Entertainingly Evil

The Smart Thing to Do by Rati Mehrotra

Roast chicken was on the menu today, not that I got to eat any of it. I hacked a leg and snuck it on my plate, but as soon as I stabbed it with my fork, I got a shock that made me yelp. I dropped the fork and rubbed my tingling arm. Across the table, my daughters giggled as they dug into the food—chicken, baked potatoes, green beans and cheesecake. I surveyed them gloomily.

Tyrin, my wife, reached out to squeeze my shoulder. “John, you know you’re supposed to be on a diet. You know what happens if you don’t comply.”

Yes, I knew. But that didn’t stop me grabbing the chicken with my fingers and taking a huge bite. Basil, rosemary and garlic burst in an ecstatic cloud on my tongue. I chewed fast, too nervous to really enjoy it.

“Oh no.” Tyrin rose, her face twisted. “To the bathroom. Now!”

I swallowed and scuttled away from the table. I almost didn’t make it. My stomach heaved as my medchip recorded the forbidden calories and activated regurgitation. I leaned over the toilet bowl and proceeded to upchuck not only the single bite of chicken, but everything else I’d consumed that day—the glass of vitamin water, the leafy green salad, the hydroponic berries.

Later, after I’d rinsed my mouth and changed my shirt, I sat on the veranda of our bungalow to recover. Crickets chirped as the moon rose over the treetops of Trinity Park. July, and it was already my third diet of the summer. How many days did I have to endure this one? Six down and fifteen to go. Nope, sixteen to go. My attack on the chicken meant that today didn’t count. Sixteen days watching my daughters stuff their faces while I pecked at leaves was going to kill me more surely than the beer gut Tyrin was always going on about.

“Have a drink, sweetie?”

I looked up. Tyrin, framed by the moonlight, was as slim and lovely as the day we got married, fifteen years ago. She held a clinking glass in her hands. I pretended it was a margarita and accepted it with a show of gratitude. I took a sip and winced. Pretence can only take you so far. It was vitamin water, of course. I couldn’t remember the last alcoholic drink I’d been allowed.

Tyrin sat on the lounge chair next to mine. “You need to get a grip, darling. It’s for your own good. Think how wonderful you will feel when this is done. Perhaps you can run the Toronto Marathon with me this year.”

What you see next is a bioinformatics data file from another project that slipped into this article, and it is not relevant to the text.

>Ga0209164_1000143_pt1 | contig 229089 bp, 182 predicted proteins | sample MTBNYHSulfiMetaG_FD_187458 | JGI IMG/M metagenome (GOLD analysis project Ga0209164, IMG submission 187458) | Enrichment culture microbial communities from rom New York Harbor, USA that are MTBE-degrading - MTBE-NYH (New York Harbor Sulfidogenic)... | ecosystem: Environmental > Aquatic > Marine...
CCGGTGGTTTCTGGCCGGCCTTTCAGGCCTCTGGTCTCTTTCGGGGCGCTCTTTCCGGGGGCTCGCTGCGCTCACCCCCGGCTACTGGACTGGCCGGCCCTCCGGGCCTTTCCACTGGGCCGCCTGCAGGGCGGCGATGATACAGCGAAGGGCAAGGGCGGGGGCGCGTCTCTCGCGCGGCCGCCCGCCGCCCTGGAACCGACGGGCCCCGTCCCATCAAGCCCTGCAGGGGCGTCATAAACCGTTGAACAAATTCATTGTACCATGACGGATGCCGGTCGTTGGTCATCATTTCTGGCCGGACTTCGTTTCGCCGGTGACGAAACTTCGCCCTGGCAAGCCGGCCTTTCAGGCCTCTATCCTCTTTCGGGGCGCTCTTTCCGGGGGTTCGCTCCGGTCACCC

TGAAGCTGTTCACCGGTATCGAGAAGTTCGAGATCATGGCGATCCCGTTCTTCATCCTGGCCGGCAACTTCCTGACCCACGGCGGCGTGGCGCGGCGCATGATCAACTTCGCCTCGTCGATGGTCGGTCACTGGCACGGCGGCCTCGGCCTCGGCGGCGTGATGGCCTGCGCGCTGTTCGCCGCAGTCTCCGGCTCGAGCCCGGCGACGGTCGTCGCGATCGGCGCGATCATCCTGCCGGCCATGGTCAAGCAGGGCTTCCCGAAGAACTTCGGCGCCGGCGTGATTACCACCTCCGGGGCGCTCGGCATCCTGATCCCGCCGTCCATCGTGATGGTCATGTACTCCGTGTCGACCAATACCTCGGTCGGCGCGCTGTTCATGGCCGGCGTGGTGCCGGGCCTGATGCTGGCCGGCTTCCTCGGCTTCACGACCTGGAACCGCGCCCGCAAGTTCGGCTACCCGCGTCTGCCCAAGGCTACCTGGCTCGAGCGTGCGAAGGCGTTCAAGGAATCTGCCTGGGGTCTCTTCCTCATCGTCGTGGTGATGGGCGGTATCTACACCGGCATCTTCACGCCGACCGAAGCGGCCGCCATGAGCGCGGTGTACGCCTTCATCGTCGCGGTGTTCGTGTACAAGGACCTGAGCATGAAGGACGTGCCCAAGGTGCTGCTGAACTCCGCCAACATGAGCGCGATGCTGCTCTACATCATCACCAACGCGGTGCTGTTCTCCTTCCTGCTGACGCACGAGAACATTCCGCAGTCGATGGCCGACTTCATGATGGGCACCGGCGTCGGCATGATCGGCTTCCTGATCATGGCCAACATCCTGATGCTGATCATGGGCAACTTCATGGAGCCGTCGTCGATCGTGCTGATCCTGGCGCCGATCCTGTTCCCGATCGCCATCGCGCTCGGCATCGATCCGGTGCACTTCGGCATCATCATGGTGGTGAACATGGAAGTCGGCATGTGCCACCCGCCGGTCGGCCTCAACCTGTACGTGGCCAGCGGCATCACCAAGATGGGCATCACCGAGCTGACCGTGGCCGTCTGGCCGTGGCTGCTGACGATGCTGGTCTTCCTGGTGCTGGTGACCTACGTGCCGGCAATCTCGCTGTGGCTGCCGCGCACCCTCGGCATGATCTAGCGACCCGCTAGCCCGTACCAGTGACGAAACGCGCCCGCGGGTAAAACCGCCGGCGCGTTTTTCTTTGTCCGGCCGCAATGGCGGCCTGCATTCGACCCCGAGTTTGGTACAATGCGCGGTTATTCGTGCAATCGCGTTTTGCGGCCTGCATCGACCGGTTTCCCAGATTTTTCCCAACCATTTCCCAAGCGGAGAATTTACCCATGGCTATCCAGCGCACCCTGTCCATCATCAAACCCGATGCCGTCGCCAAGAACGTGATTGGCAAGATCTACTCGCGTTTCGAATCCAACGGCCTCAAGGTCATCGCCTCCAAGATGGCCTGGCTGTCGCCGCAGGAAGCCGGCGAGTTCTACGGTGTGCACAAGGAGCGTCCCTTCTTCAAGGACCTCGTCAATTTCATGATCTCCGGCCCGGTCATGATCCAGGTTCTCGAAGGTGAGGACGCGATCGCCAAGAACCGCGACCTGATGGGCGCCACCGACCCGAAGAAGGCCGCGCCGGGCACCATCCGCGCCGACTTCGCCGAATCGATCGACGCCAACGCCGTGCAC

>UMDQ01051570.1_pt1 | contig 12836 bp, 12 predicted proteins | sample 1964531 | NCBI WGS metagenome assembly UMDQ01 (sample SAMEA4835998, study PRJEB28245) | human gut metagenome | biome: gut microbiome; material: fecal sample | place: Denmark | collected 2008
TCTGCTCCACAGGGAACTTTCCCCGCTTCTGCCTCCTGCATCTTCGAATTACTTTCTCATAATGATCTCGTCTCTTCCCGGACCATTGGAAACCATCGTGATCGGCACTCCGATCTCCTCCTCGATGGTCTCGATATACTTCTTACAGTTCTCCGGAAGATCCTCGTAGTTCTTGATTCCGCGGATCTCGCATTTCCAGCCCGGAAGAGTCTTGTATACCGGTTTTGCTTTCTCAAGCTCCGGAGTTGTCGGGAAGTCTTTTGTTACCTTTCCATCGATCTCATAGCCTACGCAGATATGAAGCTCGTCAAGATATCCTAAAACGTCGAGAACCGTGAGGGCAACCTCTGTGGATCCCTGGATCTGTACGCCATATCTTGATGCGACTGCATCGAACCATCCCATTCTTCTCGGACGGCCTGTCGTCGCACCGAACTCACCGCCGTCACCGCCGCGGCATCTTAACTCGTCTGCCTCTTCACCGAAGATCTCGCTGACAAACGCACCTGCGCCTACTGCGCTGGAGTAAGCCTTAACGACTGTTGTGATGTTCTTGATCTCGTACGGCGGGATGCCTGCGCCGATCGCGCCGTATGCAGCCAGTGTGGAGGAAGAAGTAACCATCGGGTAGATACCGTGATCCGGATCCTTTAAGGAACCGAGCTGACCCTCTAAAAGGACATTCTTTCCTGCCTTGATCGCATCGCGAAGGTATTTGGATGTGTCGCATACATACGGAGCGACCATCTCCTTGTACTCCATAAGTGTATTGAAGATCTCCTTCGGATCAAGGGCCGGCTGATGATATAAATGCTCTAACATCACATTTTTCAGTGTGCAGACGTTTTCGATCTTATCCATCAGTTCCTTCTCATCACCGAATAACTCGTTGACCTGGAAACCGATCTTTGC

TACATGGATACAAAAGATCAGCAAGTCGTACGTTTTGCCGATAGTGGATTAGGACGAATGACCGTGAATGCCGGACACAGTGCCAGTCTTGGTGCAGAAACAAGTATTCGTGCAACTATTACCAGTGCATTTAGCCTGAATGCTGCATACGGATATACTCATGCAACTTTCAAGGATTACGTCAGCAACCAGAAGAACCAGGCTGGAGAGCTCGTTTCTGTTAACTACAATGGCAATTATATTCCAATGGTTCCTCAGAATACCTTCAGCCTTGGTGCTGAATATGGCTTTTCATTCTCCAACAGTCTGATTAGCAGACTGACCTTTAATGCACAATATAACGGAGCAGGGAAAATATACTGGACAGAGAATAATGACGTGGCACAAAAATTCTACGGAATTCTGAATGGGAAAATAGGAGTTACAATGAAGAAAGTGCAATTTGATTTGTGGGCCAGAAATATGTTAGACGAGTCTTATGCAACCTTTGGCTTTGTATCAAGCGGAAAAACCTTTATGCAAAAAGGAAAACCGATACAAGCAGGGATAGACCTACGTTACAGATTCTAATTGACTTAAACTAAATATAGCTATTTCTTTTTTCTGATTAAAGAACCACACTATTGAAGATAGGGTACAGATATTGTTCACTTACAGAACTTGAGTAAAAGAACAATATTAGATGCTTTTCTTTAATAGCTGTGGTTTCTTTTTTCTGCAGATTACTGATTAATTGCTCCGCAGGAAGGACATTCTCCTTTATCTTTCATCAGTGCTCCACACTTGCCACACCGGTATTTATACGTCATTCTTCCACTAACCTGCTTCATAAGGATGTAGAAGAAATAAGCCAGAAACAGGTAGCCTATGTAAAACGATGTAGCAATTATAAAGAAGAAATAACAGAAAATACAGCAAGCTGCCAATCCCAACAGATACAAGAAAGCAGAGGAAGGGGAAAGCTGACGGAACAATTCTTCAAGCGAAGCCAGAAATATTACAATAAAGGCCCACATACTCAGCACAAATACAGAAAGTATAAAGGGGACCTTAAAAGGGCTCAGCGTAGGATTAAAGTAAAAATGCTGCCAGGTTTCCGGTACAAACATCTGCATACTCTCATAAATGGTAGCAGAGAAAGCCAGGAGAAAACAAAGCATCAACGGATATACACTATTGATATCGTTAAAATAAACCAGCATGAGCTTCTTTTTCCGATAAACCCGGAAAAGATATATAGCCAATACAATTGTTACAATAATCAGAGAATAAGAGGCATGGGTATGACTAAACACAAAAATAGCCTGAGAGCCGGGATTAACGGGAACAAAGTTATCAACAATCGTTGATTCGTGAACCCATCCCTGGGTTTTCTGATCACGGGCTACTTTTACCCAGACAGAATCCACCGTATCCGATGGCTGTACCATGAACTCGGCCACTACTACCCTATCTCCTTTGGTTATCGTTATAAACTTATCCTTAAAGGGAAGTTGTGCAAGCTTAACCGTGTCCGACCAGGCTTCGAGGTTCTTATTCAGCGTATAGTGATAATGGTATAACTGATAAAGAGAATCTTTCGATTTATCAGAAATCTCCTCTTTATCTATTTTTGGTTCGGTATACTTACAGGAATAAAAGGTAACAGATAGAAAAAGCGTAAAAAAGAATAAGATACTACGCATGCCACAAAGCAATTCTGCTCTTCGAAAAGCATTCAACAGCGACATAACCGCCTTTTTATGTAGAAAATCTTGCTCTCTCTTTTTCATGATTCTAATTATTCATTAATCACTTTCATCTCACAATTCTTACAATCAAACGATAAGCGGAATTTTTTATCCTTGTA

“That’s what you said last year,” I said.

“It’s not anyone’s fault but your own,” said Tyrin. “If you’re going to binge-eat every time you’re released from a diet, Kitchen is going to keep putting you on one.”

“I hate Kitchen,” I said peevishly.

“John!” she said, shocked. “Don’t say that. Kitchen works with MedCentral to ensure we live long, healthy lives. Remember your mother?”

Well, of course I did. My mother died of complications from Type 2 Diabetes at the young age of sixty-six. She loved sweets. Nothing made her happier than a box of chocolates, unless it was two boxes of chocolates. Of course, she didn’t have a Kitchen to regulate her intake, or she’d have lived a lot longer. I’d inherited her diabetes and her fondness for rich food, but I was lucky enough to have a loving wife who’d made me sign on for a smart Kitchen, back when it was still optional. And it had worked, right? I hadn’t had a heart attack yet.

Thinking of this, of how much I owed Kitchen, tears came into my eyes.

“You’re right,” I whispered. “Thank God for Kitchen.”

“That’s my boy.” Tyrin leaned forward to kiss me. I kissed her back, distracted. She smelled of roast chicken. Something went click in my brain and I frowned. What had we just been talking about?

“Coming up?” Tyrin smiled. “The girls are all tucked in.”

“In a minute,” I said. I waited for her to leave before I withdrew my phone: the not-smart one. I felt terribly exposed, but it wasn’t like I was eating anything. I tapped out a Mexico number I knew by heart.

Someone picked up on the fourth ring. “John, do you know how late it is?” said a familiar, querulous voice.

“Mom,” I said, all choky, “you’re alive?”

“This is the third time you’re asking me that this year!” snapped Mom. “Anyone would think you wanted me dead.”

“They’re tampering with my memories,” I wailed. “What’s the smart thing to do, Mom?”

She snorted. “You’ll do what you do each time, I suppose. Raid the fridge, get your stomach pumped, throw a fit and get dragged to MedCentral for a partial mindwipe.”

There was a pause while I digested this. “I didn’t ask what I’ll do,” I said at last. “I asked what’s smart to do.”

“How should I know?” She rang off. I stared at my phone, bereft. I didn’t blame her. No, I blamed myself. Hadn’t she given me the same advice many times, and hadn’t I wimped out each time? No wonder she was mad.

I got up and snuck across the garden, sticking to the shadows. I made my way to the park, to the spot where I’d hidden a knife last year. I’d sharpened that knife many times. It was finally time to use it. I thought of the MedCentral chip, embedded in the subcutaneous tissue of my forearm, and wondered if I could run all the way to Mexico. Already, I could taste the empanadas on my tongue.

Born and raised in India, Rati Mehrotra currently makes her home in Toronto, Canada. Her short stories have been published at Apex Magazine, AE – The Canadian Science Fiction Review, Abyss & Apex, Inscription Magazine and more. Find out more about her at ratiwrites.com or follow @Rati_Mehrotra

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